Summary of the database properties
The properties of the database provide detailed information about the database.
At any time you can view the properties of the database in iBase Designer, by selecting.
|Title||The title for the database, as displayed in the application title bar.|
|Description||The description of the database, as displayed when any user first opens the database.|
The location of the database (.idb) file.
|Version||The database version number.|
|Audit Level||The detail level at which the audit log collects data on changes to the database and security file. You can change the audit level: level 1 means that the audit log collects the lowest amount of detail and level 5 collects the highest amount of detail (SQL Server databases only). Level 4 and higher collect large amounts of data about user activities so you should use these levels with care, and monitor the size of the log file.|
In SQL Server databases only, all updates to data, including code lists, are logged and can be viewed either in Audit Viewer or in the iBase History. In a database that is set to audit level 5, records that are viewed but not updated are also logged.
Note: This property is automatically turned on if the database is initialized for alerting and cannot be turned off while alerting is in use.
The configuration page shows details of the database file and format, and the security mode. You can change the authentication mode when connecting to the SQL Server instance on this page or by using the Database Configuration tool (see Managing SQL Server Connection Settings).
The file format of the database, either Microsoft Access or SQL Server.
The name of the SQL Server database on the server. See SQL Server Database Names.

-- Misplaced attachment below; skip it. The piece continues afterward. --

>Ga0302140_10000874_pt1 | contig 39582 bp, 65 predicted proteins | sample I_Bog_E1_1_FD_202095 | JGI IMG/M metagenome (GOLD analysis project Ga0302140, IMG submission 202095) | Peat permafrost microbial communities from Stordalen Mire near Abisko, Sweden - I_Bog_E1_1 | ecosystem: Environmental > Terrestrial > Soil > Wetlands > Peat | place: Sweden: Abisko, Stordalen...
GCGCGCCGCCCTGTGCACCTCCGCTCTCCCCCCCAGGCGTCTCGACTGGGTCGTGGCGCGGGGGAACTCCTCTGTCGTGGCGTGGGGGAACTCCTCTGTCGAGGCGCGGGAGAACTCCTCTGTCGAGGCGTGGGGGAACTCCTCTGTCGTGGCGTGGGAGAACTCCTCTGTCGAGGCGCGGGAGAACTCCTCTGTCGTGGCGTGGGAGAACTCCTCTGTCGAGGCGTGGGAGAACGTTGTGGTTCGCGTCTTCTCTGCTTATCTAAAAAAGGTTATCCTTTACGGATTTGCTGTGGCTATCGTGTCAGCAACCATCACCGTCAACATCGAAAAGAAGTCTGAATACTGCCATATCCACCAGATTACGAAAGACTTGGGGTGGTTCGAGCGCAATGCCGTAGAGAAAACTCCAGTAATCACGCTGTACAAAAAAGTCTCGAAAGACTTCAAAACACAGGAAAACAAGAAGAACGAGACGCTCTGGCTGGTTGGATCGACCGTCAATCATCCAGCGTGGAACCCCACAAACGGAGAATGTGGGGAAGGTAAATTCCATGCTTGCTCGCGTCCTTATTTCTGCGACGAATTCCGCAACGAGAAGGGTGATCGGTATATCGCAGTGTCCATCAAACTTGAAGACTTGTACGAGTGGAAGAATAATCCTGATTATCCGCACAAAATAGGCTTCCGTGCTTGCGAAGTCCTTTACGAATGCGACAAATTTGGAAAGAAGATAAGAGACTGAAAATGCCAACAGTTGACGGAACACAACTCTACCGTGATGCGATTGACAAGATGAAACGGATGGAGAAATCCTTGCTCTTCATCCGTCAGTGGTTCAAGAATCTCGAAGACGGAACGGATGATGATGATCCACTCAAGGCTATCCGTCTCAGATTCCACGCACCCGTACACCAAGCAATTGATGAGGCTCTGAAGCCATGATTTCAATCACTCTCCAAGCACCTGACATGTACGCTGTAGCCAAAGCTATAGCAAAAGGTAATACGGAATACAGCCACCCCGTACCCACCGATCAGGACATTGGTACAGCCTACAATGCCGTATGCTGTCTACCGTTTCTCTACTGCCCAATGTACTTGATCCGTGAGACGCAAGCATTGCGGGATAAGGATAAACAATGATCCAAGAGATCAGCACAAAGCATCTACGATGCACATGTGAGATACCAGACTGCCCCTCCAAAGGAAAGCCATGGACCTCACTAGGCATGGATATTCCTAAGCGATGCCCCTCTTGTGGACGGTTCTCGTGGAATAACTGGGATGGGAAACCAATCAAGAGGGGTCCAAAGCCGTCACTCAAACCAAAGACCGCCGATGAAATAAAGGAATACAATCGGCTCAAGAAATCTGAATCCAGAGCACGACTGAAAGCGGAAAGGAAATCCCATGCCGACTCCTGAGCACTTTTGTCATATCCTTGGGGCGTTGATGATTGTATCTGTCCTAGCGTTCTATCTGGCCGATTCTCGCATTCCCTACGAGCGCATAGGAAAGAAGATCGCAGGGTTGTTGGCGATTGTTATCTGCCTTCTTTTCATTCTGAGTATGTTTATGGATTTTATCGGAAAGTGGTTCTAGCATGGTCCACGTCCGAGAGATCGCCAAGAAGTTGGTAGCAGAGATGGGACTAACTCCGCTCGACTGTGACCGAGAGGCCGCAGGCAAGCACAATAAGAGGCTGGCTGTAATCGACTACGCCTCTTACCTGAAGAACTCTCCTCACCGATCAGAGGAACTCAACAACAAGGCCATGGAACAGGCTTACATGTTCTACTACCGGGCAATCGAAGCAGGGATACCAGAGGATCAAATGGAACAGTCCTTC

Note: You cannot rename an SQL Server database in iBase Designer. See SQL Server Database Names for further details.
The name of the database server. You can change to a different server provided that the database exists on that server. Enter a name in the field to use a known server. Only select the (local) option if the database is for personal use.
Note: This and the following changes do not take effect until you reopen the database.
|Login Name, Password||
An SQL Server login name and password is displayed if SQL Server authentication is used to secure access to the SQL Server instance. See Authenticating Connections to SQL Server for details.
For security reasons, the login that is used to create the database might be different from the one used after creation. After creation, you might prefer to change the login to one with a lower level of SQL Server permissions. After creation, you might also want to change the authentication mode by turning on the Use Windows Authentication check box.
|Use Windows Authentication||The Use Windows Authentication check box is turned on if Windows authentication (integrated security) is used to secure access to the SQL Server. Each user that attempts to connect to use the iBase database is validated by the server using their network credentials. See Authenticating Connections to SQL Server for details.|
The Advanced page displays the current setup of the database, which you can change with caution.
Passwords for Microsoft Access databases
A 20-character password is generated for you when the Microsoft Access database is created. You should keep a record of this password. The password is the same for all the Microsoft Access databases created from the same security file.
To see the password, select.